Deep in Antarctica, a rookie meteorite hunter helps collect a mystery rock. Could it be a little piece of Mars? In Antarctica, the wind can tear a tent to pieces. During some storms, the gusts are so powerful, you can’t leave the safety of your shelter. It’s one of the many reasons why the alluring, icy continent of Antarctica is an unforgiving landscape for human explorers. “It’s incredibly beautiful, but it’s also incredibly dangerous,” says geologist Nina Lanza, who conducted research in the Miller Range in the central Transantarctic Mountains of Antarctica for about five weeks in December, 2015. “It’s not like Antarctica is out to get you, but it’s like you don’t matter at all. You are nothing out there.” Yet, this landscape—unfit for human habitation—is where Lanza and the Antarctic Search for Meteorites program (ANSMET) volunteers find themselves banded together. They are prospecting for meteorites. Embedded in the sparkling blue ice sheets of the Antarctic interior are scientifically precious stones that have fallen to Earth from space. Lanza is a rookie meteorite hunter, enduring the hostile conditions of the Antarctic for the first time—searching for little geologic fragments that reveal the history of our solar system. While most people associate Antarctica with penguins, in the Miller Range, there are no visible signs of life. There are no trees, animals, insects, or even birds in the sky. Being that isolated and alone is strange—it’s “very alien,” says Lanza. “You know the cold and the living outside part? That is easy compared to the mental part,” she says. “It’s almost hard to explain the level of isolation. Like we think we’ve all been isolated before, but for real, in the Miller Range, you are out there.”The luxurious ‘poo bucket’ at ANSMET camp.(Credit: Nina Lanza) In this dramatic, extreme environment, Lanza finds comfort in the familiar details of everyday life at the ANSMET camp. Amid the Antarctic’s wailing winds, you can hear the recognizable hiss of a camp stove. During the holidays, Lanza got everyone singing Christmas carols. And then there’s the ‘poo bucket’—complete with a comfortable styrofoam toilet seat, scented candles, and bathroom reading reminiscent of home (including the New Yorker and Entertainment Weekly). In the field, Nina documented these features of everyday life in detail, in pictures and voice recordings. “Everybody talks about how beautiful it is and you always see a million pictures of these grand vistas, but I’m like, ‘let’s talk about the less pretty stuff,’” says Lanza. Unless you make an effort to remind yourself, “you could almost forget that the poo bucket ever existed.” The work isn’t easy. The ANSMET field team can spend up to nine hours a day on their skidoos (Lanza’s skidoo, “Miss Kitty,” is covered with Hello Kitty stickers) combing ice sheets and flagging potential meteorites. The never-setting sun glares intensely on the stretches of glistening, blue ice. (Old, compressed, ice appears blue.) On a clear, cloudless day out in the field, the sky and ice sheets seem to meet in one continuous field of blue, says Lanza. “It’s almost like an artist’s conception of water rendered into glass or plastic,” she says about the ice. “It’s blue and it goes on forever.” The meteorite hunters concentrate their searches in these shimmering, blue ice areas, because these ice fields are gold mines for meteorites. When a meteorite impacts Antarctica, it becomes buried in snow. Over time as the snow compresses, the rock gets trapped in glacial ice. If that ice doesn’t break off and fall into the sea, Antarctic winds can eventually resurface that buried treasure. Over the last four decades, ANSMET scientists have collected over 20,000 rock specimens from the ice. And in December, 2015, Lanza thinks she may have helped strike gold in the form of a five-pound, grey rock. She and her colleagues will spend the next nine months wondering if this rock could be one of the most prized meteorites of all. Could it be a little piece of Mars?The mysterious rock (right), numbered 23042 in the field. Could it be from Mars?(Credit: NASA Astromaterials Curation) Meteorite sampling procedure.(Credit: Nina Lanza) (Credit: Nina Lanza) Two ANSMET scientists in the field.(Credit: Nina Lanza) (Credit: Nina Lanza) Lanza and the ANSMET crew, Dec 2015-Jan 2016.(Credit: Nina Lanza) (Original art by Claire Merchlinsky) FOOTNOTES Read Nina’s dispatches from the field.Hear Nina Lanza on Science Friday.Read about the Antarctic Search for Meteorites Program. CREDITS This episode of Undiscovered was reported and produced by Annie Minoff and Elah Feder. Editing by Christopher Intagliata. Fact-checking help from Michelle Harris. Original music by Daniel Peterschmidt. Our theme music is by I am Robot and Proud. Voice acting by Alistair Gardiner and Charles Bergquist. Art for this episode by Claire Merchlinsky. Story consulting by Ari Daniel. Engineering help from Sarah Fishman. Thanks to Science Friday’s Danielle Dana, Christian Skotte, Brandon Echter, and Rachel Bouton.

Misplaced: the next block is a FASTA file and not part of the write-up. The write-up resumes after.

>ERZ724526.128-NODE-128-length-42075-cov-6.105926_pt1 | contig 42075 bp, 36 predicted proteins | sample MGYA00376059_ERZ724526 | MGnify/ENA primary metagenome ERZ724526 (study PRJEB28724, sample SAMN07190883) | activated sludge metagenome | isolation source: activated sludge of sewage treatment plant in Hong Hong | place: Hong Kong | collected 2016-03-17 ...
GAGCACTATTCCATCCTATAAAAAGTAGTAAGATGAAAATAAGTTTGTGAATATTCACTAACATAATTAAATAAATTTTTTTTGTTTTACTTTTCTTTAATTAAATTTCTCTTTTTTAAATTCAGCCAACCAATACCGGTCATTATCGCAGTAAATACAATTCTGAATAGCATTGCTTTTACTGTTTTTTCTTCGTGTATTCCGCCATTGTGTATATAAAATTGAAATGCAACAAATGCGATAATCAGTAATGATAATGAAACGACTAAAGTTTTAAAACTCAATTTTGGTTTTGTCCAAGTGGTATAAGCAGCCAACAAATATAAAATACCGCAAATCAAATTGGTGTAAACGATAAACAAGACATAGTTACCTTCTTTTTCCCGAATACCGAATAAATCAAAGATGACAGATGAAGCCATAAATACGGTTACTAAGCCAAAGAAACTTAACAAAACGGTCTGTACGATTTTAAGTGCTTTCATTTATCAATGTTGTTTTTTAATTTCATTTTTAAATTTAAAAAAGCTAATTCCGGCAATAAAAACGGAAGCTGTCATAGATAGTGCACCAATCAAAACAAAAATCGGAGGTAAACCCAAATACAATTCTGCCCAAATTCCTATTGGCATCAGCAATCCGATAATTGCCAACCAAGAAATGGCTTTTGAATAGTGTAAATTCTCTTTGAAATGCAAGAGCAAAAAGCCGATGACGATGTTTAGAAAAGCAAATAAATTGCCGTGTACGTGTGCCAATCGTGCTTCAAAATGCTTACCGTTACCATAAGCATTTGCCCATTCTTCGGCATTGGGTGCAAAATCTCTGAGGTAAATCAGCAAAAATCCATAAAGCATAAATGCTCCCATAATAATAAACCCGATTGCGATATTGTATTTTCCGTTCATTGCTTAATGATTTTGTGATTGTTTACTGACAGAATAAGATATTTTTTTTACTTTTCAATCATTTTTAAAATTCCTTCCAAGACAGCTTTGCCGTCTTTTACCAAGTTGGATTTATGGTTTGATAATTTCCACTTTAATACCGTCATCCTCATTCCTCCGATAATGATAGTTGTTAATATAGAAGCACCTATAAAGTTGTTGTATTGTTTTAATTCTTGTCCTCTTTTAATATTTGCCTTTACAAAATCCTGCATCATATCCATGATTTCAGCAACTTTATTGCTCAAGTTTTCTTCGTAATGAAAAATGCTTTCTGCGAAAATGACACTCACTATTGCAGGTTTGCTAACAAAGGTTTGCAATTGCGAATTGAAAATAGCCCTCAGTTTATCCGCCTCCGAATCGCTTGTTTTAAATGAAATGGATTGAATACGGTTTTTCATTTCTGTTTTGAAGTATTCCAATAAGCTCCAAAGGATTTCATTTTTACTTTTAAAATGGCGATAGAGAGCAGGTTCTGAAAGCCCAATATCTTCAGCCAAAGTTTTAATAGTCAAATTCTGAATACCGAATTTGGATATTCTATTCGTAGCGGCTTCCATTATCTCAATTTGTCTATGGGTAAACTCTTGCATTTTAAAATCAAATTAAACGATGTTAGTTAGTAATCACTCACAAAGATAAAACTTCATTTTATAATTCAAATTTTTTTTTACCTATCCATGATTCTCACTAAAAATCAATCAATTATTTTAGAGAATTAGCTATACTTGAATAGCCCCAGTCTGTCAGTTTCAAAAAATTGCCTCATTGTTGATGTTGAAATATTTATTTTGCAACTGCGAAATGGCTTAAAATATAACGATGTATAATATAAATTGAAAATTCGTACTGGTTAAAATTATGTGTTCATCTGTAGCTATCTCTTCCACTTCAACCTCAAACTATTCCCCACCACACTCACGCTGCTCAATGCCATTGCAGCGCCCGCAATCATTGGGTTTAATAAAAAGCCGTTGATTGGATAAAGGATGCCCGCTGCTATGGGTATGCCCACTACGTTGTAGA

Rank #2: Born This Gay